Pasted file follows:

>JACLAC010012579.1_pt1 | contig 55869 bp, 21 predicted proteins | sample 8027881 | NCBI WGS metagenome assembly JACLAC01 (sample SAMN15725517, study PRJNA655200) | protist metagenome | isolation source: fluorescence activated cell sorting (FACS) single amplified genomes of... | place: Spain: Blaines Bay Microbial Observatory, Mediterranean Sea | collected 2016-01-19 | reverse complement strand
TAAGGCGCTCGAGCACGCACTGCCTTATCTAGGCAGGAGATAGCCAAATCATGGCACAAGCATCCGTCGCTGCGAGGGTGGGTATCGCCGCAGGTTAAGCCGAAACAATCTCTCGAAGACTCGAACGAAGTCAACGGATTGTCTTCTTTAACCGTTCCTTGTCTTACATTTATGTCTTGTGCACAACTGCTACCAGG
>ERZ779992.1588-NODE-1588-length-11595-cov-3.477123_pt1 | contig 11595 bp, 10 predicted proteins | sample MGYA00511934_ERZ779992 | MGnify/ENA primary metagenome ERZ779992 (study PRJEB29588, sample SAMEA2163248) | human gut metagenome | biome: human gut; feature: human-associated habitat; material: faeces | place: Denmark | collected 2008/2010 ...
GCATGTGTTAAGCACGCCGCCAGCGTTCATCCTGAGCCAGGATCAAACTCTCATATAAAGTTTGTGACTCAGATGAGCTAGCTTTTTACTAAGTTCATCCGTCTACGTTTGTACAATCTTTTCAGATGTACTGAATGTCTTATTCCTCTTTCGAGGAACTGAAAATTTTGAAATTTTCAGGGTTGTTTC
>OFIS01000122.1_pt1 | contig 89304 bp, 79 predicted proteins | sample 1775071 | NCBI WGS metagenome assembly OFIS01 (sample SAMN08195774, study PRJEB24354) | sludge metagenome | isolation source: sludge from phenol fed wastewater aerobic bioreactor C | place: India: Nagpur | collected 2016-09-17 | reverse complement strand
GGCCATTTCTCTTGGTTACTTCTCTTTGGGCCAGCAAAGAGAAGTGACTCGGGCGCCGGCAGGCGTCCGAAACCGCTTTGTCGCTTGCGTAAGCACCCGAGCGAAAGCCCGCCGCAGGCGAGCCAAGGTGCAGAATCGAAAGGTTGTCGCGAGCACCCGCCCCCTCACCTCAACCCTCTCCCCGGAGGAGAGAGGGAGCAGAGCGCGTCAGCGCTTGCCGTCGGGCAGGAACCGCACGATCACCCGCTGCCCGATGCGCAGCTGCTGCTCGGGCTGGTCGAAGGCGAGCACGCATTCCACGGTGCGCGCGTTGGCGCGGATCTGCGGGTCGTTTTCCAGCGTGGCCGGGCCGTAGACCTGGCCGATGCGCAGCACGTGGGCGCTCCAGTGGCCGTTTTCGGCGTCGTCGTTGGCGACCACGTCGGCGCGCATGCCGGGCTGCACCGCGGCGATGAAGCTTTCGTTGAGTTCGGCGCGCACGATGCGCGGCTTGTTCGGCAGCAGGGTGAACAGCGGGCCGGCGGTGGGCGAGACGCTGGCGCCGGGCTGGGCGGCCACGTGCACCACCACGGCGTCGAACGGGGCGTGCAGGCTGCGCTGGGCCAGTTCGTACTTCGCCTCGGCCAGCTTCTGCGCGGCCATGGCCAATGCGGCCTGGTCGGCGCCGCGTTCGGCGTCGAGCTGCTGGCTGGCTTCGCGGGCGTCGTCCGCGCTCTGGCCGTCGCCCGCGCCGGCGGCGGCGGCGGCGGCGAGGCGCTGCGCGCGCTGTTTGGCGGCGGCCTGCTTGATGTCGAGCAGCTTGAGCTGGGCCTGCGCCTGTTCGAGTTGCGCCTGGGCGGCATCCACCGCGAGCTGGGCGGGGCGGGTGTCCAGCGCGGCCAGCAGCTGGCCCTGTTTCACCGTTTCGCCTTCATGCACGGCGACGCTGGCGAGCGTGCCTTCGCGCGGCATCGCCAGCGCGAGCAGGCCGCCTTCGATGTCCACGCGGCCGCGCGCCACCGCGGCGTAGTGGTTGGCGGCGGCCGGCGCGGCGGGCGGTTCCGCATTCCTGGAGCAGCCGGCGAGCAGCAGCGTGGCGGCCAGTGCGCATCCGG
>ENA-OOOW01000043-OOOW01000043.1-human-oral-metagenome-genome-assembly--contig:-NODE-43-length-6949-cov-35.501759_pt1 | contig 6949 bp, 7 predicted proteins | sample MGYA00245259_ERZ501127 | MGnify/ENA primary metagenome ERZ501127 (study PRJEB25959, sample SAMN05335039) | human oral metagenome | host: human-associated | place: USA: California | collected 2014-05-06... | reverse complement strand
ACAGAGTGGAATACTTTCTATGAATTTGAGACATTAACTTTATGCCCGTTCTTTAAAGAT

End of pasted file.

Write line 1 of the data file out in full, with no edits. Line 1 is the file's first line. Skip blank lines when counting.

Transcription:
>JACLAC010012579.1_pt1 | contig 55869 bp, 21 predicted proteins | sample 8027881 | NCBI WGS metagenome assembly JACLAC01 (sample SAMN15725517, study PRJNA655200) | protist metagenome | isolation source: fluorescence activated cell sorting (FACS) single amplified genomes of... | place: Spain: Blaines Bay Microbial Observatory, Mediterranean Sea | collected 2016-01-19 | reverse complement strand